Human Touch

people hugging

2 Corinthians 13:12, “Greet each other with a holy kiss.

People Need Human Contact

There are five references to a “holy kiss” in the New Testament. I know the idea of a “holy kiss” freaks out Americans, myself included, yet most Americans are comfortable with a hug as part of a greeting or farewell. And the European tradition of air-kissing each cheek when formally greeting someone has long been practiced. 

Every culture has its own approach to personal contact during a greeting or farewell. “The traditional Māori greeting, the hongi (pronounced hɒŋi) is performed by two people pressing their noses together; some include, at the same time, the touching of foreheads.” –

By nature I’m not a hugger. Over the years I’ve learned from my wife and her family how to hug but I’m still a bit clumsy. This seemly insignificant deficiency of mine proved to be a problem during my ministry in Romania. 

I Kiss Your Hand

I was in Romania shortly after that country’s independence from the Soviet Union and the “old ways” were in full force. When formally introduced to a woman I was expected to air-kiss both cheeks. That was too much. Thankfully, a friend taught me to say “Îți sărut mâna”, meaning, “I kiss your hand.” This statement was an acceptable formal greeting. Yeah!

The Power of Touch

There’s a fascinating article in The Atlantic, titled, “Can We Touch,” which highlights the medical and psychological benefits from platonic, human touch. For example:

From a small initial study the psychologist Tiffany Field published an article in the journal Pediatrics in 1986, which showed that just ten days of “body stroking and passive movements of the limbs” for less than an hour led babies to grow 47 percent faster. They averaged fewer days in the hospital and accrued $3,000 less in medical bills. The effect has been replicated multiple times.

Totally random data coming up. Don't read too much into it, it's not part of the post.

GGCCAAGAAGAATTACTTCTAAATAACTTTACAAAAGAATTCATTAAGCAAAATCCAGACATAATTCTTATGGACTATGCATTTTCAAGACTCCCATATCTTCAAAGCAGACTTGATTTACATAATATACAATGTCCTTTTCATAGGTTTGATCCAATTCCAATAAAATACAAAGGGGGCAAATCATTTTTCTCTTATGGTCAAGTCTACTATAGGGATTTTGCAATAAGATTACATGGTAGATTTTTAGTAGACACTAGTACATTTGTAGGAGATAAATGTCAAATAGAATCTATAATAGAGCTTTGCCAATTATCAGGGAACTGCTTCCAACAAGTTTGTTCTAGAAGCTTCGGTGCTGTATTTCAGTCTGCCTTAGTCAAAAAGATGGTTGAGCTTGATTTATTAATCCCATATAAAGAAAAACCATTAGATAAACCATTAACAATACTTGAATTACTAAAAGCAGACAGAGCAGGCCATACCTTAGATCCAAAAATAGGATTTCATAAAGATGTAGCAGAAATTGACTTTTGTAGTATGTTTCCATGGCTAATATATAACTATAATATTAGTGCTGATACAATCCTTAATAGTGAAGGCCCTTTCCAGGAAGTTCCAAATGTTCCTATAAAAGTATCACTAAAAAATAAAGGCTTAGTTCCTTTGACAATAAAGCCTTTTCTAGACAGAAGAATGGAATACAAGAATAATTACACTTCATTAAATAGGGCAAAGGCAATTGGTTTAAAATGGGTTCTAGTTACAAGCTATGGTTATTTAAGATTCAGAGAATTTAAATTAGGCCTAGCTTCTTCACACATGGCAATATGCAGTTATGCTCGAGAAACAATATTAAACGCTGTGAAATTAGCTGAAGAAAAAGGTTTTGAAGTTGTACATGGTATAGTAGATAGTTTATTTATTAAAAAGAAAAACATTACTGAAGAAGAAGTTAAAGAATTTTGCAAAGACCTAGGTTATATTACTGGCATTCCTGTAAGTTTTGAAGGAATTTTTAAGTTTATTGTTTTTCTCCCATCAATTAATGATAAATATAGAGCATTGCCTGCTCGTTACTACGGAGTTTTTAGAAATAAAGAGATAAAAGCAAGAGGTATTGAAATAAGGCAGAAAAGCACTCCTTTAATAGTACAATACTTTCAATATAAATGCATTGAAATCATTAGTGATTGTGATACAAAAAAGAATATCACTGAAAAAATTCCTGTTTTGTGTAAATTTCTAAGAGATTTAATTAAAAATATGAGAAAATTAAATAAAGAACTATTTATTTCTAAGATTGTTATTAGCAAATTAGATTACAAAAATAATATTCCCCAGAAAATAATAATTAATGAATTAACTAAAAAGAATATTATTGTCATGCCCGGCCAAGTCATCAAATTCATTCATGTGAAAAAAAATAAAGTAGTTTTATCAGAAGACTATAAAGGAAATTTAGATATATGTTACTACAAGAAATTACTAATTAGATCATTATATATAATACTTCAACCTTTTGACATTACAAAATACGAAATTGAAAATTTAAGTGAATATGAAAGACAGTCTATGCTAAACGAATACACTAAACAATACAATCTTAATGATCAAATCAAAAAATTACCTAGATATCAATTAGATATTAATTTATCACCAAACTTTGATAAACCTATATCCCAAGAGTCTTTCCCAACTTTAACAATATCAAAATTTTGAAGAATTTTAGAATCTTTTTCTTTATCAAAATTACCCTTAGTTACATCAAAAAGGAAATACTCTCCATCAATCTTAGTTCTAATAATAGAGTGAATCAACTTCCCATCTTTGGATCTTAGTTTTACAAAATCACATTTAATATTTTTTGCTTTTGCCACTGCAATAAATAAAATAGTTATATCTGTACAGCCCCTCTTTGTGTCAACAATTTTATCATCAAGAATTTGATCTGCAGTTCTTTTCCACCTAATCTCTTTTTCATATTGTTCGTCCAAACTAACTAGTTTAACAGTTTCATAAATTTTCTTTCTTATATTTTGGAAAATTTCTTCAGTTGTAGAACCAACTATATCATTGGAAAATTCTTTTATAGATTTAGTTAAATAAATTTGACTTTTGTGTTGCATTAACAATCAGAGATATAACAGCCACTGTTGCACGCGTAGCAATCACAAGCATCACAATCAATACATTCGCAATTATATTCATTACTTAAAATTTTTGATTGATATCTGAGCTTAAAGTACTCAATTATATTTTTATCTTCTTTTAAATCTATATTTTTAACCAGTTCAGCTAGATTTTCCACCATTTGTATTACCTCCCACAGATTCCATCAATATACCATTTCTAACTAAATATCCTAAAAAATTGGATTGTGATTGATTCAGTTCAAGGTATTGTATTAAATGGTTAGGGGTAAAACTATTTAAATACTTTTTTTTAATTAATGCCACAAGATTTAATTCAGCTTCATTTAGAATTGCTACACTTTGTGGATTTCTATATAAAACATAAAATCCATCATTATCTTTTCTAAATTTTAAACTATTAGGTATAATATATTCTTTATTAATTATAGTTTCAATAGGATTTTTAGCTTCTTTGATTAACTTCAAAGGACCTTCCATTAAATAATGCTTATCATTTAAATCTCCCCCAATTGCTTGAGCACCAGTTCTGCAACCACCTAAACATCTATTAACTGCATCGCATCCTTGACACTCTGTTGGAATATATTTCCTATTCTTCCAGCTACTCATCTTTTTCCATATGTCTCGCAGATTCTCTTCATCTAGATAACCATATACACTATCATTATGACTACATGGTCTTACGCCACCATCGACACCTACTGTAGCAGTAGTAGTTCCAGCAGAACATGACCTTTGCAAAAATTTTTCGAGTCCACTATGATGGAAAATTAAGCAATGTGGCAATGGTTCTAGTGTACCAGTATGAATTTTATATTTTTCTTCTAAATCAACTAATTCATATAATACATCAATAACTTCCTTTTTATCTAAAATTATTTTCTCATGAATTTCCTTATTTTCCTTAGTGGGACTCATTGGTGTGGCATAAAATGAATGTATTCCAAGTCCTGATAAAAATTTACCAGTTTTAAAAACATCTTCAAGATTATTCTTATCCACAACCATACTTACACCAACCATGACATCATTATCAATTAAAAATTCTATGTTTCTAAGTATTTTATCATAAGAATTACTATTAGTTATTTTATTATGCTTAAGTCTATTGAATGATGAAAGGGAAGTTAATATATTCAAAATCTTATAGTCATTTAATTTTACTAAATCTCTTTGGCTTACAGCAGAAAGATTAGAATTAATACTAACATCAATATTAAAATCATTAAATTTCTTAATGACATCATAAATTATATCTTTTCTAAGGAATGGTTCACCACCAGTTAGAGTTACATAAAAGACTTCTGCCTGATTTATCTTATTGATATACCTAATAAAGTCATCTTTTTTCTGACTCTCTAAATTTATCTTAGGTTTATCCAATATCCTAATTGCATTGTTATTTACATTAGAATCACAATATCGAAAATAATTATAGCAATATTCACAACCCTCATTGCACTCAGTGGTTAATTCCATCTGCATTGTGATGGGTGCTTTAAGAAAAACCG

Tiffany Field has published similar findings about the benefits of touch in full-term infants, and then children and pregnant women, adults with chronic pain, and people in retirement homes. Studies that involved as little as 15 daily minutes found that touch alone, even devoid of the other supportive qualities it usually signifies, seems to have myriad benefits.    

Be a Hugger

So, what’s my point? With Thanksgiving and Christian nearly here, we’re entering a time when we will be meeting, greeting, and farewelling (?) lots of people. As Christians, we should always offer to hug anyone. People will let you know if they don’t want a hug. However, it seems that many people are desperate for human touch, and hugging someone might make their day and cure their cold!
( read the article 😉 )

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Soul Insulation

people walking in downtown as it snows

As I recently mentioned, we bought a shed for my office. Getting the electrical installed was easy-peasy because we “have” an electrician that is reliable and affordable. However, we have struggled to get my office insulated and drywalled. It seems that my project is too small for anyone to bother with.